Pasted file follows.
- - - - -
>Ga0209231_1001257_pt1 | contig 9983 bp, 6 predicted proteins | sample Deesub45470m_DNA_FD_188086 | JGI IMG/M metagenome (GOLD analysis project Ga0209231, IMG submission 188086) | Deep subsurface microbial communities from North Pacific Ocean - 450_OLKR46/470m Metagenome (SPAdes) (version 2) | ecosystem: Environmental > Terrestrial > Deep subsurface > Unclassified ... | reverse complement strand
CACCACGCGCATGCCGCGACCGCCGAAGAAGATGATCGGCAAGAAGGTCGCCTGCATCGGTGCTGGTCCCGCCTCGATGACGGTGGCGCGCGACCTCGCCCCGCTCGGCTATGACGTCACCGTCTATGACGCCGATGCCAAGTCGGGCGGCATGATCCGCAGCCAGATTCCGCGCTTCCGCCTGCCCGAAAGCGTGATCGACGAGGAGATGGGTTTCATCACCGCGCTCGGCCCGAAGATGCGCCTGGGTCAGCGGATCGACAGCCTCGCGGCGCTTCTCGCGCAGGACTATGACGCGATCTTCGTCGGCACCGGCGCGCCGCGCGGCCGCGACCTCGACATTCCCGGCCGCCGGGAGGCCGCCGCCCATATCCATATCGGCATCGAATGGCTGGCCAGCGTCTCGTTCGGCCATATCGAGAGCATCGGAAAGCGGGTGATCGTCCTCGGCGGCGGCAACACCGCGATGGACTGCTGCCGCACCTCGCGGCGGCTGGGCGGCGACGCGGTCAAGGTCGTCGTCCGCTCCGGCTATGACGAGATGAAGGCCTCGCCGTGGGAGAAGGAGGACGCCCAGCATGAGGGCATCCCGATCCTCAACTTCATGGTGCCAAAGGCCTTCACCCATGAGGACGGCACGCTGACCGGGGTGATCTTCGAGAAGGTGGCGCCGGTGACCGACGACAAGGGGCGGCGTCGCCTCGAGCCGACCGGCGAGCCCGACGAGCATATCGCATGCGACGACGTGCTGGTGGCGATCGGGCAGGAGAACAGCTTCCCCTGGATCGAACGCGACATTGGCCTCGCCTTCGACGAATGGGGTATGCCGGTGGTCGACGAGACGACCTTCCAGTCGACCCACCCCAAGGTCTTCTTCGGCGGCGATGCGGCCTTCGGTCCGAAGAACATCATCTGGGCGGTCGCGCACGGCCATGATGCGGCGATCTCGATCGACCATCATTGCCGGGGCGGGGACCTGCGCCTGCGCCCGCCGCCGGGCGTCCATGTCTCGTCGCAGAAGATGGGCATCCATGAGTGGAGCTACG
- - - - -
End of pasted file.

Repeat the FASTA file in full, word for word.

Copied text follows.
>Ga0209231_1001257_pt1 | contig 9983 bp, 6 predicted proteins | sample Deesub45470m_DNA_FD_188086 | JGI IMG/M metagenome (GOLD analysis project Ga0209231, IMG submission 188086) | Deep subsurface microbial communities from North Pacific Ocean - 450_OLKR46/470m Metagenome (SPAdes) (version 2) | ecosystem: Environmental > Terrestrial > Deep subsurface > Unclassified ... | reverse complement strand
CACCACGCGCATGCCGCGACCGCCGAAGAAGATGATCGGCAAGAAGGTCGCCTGCATCGGTGCTGGTCCCGCCTCGATGACGGTGGCGCGCGACCTCGCCCCGCTCGGCTATGACGTCACCGTCTATGACGCCGATGCCAAGTCGGGCGGCATGATCCGCAGCCAGATTCCGCGCTTCCGCCTGCCCGAAAGCGTGATCGACGAGGAGATGGGTTTCATCACCGCGCTCGGCCCGAAGATGCGCCTGGGTCAGCGGATCGACAGCCTCGCGGCGCTTCTCGCGCAGGACTATGACGCGATCTTCGTCGGCACCGGCGCGCCGCGCGGCCGCGACCTCGACATTCCCGGCCGCCGGGAGGCCGCCGCCCATATCCATATCGGCATCGAATGGCTGGCCAGCGTCTCGTTCGGCCATATCGAGAGCATCGGAAAGCGGGTGATCGTCCTCGGCGGCGGCAACACCGCGATGGACTGCTGCCGCACCTCGCGGCGGCTGGGCGGCGACGCGGTCAAGGTCGTCGTCCGCTCCGGCTATGACGAGATGAAGGCCTCGCCGTGGGAGAAGGAGGACGCCCAGCATGAGGGCATCCCGATCCTCAACTTCATGGTGCCAAAGGCCTTCACCCATGAGGACGGCACGCTGACCGGGGTGATCTTCGAGAAGGTGGCGCCGGTGACCGACGACAAGGGGCGGCGTCGCCTCGAGCCGACCGGCGAGCCCGACGAGCATATCGCATGCGACGACGTGCTGGTGGCGATCGGGCAGGAGAACAGCTTCCCCTGGATCGAACGCGACATTGGCCTCGCCTTCGACGAATGGGGTATGCCGGTGGTCGACGAGACGACCTTCCAGTCGACCCACCCCAAGGTCTTCTTCGGCGGCGATGCGGCCTTCGGTCCGAAGAACATCATCTGGGCGGTCGCGCACGGCCATGATGCGGCGATCTCGATCGACCATCATTGCCGGGGCGGGGACCTGCGCCTGCGCCCGCCGCCGGGCGTCCATGTCTCGTCGCAGAAGATGGGCATCCATGAGTGGAGCTACG